Best known for her magical girl webcomic Agents of the Realm, rising talent Mildred Louis shows promise with her captivating world building and characters. She is one to watch.
Mildred Louis, born in Boston, MA, studied animation in Canada and is now residing in Southern California. A storyteller and digital illustrator, she writes and illustrates fantasy and sci-fi comics featuring a majority cast of Black women and women of color. Her work explores themes of interpersonal relationships, mental health, and self-worth.
Agents of the Realm, which I read just a few weeks ago, introduced me to her work. Louis has removed the webcomic for editorial reasons, although she has stated on her studio site that she plans to release it again around Fall 2021 (volume 3; the first two volumes are available to buy). Agents of the Realm incorporates tropes from Japan’s magical girl genre – with nods to popular media like Sailor Moon – but also navigates relationships (platonic, familial, and romantic) between Black women and WOC. The story glimmers with the dynamics and support between the characters. While the magical girl genre usually focuses on middle and high school girls, the characters in Agents of the Realm are in college, which I personally don’t see much of in other media.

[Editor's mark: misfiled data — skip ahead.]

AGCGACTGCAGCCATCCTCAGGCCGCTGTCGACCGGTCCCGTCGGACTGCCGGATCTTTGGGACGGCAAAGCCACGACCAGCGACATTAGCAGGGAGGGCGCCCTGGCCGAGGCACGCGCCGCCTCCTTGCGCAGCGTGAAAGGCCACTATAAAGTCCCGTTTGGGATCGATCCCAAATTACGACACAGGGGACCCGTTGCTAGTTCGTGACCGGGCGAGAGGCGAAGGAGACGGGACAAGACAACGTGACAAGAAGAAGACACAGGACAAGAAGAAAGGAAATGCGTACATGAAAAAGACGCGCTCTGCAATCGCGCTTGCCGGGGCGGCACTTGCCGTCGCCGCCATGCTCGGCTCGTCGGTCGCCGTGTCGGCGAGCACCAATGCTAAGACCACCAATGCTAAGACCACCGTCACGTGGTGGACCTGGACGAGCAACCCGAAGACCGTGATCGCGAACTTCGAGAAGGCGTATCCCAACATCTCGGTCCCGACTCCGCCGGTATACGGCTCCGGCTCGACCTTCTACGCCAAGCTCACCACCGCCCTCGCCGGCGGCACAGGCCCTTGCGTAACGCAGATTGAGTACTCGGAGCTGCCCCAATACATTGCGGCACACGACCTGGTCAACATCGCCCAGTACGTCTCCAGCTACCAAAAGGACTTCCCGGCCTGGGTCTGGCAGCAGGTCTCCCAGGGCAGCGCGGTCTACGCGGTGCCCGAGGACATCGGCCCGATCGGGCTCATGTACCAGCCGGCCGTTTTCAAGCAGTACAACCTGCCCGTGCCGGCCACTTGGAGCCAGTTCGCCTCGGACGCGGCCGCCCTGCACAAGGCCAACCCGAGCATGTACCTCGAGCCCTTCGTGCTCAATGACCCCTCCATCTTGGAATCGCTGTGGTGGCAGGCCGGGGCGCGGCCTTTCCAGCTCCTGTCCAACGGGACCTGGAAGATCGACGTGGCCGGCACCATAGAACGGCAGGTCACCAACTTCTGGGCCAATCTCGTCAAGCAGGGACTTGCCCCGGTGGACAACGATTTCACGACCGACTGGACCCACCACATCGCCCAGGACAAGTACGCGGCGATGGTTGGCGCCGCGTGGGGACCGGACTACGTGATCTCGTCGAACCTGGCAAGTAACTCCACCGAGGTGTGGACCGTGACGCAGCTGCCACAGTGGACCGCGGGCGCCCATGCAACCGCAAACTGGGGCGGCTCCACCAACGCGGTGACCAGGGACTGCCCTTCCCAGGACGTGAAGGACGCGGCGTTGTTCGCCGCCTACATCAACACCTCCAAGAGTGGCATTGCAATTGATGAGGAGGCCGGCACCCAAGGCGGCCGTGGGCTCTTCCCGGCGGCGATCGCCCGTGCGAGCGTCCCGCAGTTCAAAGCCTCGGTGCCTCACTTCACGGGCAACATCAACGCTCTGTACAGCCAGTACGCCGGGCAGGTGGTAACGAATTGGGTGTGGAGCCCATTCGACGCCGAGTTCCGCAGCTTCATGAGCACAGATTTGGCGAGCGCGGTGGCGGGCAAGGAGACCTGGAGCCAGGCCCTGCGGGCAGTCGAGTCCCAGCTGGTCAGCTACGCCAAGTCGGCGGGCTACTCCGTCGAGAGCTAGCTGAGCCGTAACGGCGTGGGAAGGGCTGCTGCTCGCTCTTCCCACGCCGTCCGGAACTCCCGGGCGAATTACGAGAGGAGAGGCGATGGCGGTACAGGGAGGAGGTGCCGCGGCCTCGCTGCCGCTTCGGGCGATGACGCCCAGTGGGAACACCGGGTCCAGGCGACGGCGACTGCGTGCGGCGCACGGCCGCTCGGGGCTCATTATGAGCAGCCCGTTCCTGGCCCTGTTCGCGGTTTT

Louis’s work stands out in multiple ways: her storytelling transcends boundaries of genre, both in her art and her writing. She creates stories about Queer Black women and WOC dealing with real life and literal monsters. Her memorable characters reflects the diverse range of body types, ethnicities, and cultural identities. Her imaginative world building and dynamic art style never fail to impress me. If this is your first time hearing about her, you’re in for more than a real treat. Louis’s work holds so much promise that I know she’s going places soon.
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Author: Brahidaliz Martinez
Brahidaliz (pronounced Bra-da-leez) is a 2019 graduate of American University’s MFA in creative writing program. They’re a submissions editor for Uncanny Magazine, a reader for Bodega Magazine, and a volunteer for the Queer SFF Book Database. Their various areas of interest include intersectionality in apocalyptic and disaster films, Artificial Intelligence, writing for animation, YA SFF, and LGBTQ+ representation in children’s media.
Location: DC Metro area
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